A few weeks ago we made a discovery while doing some shopping in Fivizzano’s Tuesday open air market. It was noon. We noticed folks buzzing around a pizzeria with the unlikely name of Vladimir opposite the bus yard, where cooks had evidently been spending the morning churning out pizza, focaccia, and other delights from their forno a legno or wood oven. On market day they also produced a rather amazing farinata, a chick-pea pancake-like deal. Farinata can taste a bit like compacted sawdust if you don’t make it right, but Vladimir evidently knew all the secrets. We bought some. It was the best.
Today we got to Vlad’s at just after 11. The nice lady said the farinata wasn’t quite done—come back in 10 minutes. So we walked around Fivizzano a bit and returned. There was a crowd. Gray haired old ladies were walking out with packages cradled in bony arms, faces aglow with pride as if their packages contained stacks of freshly printed Euros won in the lotto.
Yes, food is like that in Italy. We had come across a farinata frenzy. We had lost. By the time Martha had inched up to the counter there was no more.
“You can wait ten minutes…”
Ah, well, no thanks. Hunger knows not the clock.
Vlad is evidently as much from the old school as he is from the old country. He makes the best farinata in the land. He charges a reasonable price for it. People flock to his store. He sells out in a matter of minutes.
It used to be this way in America. Things have changed. Now ten million dollar a year industry executives sit around a big table discussing the best ways to water down their product, or, in the case of airlines, devising ways to make such a complicated mess of pricing that folks can no longer compare the cost of different airlines running the same route and so can be tricked into paying too much.
But alas, I am on the verge of losing the point. Here it is: Italians take their midday meal seriously. It is the backbone of the modern Italian culture.
And the government wants them to stop. Eating lunch I mean.
Lunch breaks are a wrench in the workday gears, according to Government Programme Minister Gianfranco Rotondi on Monday who asked Italians to keep them short or skip them entirely. ~ Minister tells Italians to skip lunch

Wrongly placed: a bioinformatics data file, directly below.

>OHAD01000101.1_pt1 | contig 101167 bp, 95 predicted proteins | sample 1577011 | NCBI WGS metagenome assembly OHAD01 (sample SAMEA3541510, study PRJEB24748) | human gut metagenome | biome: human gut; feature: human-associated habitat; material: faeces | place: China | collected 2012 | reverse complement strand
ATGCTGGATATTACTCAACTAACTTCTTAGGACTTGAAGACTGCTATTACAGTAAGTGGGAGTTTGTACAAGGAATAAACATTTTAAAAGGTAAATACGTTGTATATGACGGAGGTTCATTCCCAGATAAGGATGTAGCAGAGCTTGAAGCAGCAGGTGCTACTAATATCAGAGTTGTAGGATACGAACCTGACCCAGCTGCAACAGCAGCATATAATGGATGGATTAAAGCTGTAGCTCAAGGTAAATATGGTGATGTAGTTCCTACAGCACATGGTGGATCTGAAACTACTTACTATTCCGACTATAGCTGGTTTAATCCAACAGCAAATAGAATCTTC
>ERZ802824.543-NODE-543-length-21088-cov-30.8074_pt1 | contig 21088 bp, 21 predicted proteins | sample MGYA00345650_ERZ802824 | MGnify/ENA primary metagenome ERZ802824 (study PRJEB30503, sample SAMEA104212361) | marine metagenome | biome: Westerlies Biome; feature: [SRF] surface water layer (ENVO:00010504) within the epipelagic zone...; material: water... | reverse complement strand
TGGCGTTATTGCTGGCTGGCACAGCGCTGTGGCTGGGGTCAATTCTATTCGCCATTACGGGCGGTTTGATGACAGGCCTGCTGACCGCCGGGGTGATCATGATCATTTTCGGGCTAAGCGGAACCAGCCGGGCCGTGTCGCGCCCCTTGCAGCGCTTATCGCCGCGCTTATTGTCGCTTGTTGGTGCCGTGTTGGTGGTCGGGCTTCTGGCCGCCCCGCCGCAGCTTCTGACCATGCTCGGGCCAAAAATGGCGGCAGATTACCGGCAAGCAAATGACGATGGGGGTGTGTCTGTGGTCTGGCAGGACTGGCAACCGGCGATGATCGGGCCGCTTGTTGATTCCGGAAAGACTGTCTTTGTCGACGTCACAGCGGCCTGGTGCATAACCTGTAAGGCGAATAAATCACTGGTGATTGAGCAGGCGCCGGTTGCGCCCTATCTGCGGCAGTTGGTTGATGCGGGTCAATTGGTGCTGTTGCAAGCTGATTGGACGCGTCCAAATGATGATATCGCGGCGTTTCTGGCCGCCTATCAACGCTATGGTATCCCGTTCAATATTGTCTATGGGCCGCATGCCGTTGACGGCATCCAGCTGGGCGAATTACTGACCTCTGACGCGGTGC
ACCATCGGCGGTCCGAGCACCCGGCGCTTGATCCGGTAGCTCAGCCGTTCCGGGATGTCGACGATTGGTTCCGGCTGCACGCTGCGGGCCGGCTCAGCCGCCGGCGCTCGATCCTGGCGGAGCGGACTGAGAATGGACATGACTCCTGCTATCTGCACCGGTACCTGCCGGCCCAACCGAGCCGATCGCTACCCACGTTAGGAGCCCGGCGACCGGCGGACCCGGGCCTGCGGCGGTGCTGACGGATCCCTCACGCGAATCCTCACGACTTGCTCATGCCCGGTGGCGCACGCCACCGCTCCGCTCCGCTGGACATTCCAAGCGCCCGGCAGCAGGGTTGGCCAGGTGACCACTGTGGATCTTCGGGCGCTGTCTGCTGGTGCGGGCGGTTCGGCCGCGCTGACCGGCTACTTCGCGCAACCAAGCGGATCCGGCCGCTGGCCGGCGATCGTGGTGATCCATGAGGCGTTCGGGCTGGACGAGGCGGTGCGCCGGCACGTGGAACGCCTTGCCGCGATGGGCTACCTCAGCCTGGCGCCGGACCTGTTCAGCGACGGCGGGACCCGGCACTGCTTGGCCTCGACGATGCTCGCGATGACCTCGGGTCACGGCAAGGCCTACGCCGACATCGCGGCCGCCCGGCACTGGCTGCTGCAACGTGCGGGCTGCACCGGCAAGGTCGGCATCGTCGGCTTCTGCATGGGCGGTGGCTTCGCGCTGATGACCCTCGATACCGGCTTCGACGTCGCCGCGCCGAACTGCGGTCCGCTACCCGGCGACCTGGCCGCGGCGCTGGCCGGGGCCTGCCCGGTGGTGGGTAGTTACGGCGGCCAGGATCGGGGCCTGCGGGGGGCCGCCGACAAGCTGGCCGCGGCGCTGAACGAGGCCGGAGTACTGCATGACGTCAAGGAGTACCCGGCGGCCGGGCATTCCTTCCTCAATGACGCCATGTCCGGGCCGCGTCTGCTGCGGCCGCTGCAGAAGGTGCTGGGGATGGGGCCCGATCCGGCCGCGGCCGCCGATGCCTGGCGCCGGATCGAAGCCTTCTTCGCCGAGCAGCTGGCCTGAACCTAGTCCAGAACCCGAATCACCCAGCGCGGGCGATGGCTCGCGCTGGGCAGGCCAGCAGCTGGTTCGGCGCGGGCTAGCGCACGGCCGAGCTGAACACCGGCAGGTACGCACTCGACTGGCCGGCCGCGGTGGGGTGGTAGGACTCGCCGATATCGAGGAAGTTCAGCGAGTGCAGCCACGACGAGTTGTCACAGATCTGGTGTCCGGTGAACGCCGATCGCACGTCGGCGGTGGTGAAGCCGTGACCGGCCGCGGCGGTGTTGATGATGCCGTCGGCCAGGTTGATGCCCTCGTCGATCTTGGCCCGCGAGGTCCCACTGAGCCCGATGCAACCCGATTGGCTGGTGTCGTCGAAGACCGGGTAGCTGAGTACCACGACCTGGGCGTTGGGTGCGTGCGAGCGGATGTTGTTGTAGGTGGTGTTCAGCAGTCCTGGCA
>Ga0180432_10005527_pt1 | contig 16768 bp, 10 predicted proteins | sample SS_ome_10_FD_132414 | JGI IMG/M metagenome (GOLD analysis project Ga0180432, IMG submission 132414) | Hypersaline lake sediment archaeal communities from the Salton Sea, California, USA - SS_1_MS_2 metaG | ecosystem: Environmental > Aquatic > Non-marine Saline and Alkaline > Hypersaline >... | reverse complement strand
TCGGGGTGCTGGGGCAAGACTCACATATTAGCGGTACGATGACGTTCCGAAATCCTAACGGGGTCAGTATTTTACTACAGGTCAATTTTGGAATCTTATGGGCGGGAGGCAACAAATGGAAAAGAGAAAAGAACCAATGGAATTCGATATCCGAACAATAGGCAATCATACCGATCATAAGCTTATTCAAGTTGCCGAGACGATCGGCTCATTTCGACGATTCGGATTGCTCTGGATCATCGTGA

Can you imagine? Don’t eat, just work? The gears of industry want all of you. Who gives big biz a pass on such blasphemy? In the old days there’d be blood in the streets—or at least a sciopero of several weeks. Italians would be mad even if told other people do it—er especially if told other people are idiotic enough to do it:
The minister gave Germany as a good example, where he said employees working nine hours a day took 45 minutes at most.
Let me tell you a story. We were sitting in a restaurant we like very much called Dal Mi’ Cocco in Perugia, just outside the Etruscan wall. It’s near the University. Next to us was a German researcher working with Italians on a University project. We struck up a conversation. He said he found it hard to break away from the project.
“Italians are nuts! They work all night! They never take a dinner!” he lamented. “I was famished. I had to sneak out and eat something.”
So you see, if this government idiocy comes to pass, not only will the hard working folks who run restaurants and provide worker’s lunches to hungry working folks be out of a living, but the Italians, who aren’t eating lunch or dinner, will obviously die out—the first culture ever to die from voluntarily never eating in order to grease the gears of industry.
I’m not trying to be a Negative Nelly here. There is a bright side. Property values will go down.
Then you can go to Italy and buy a house and not eat, too.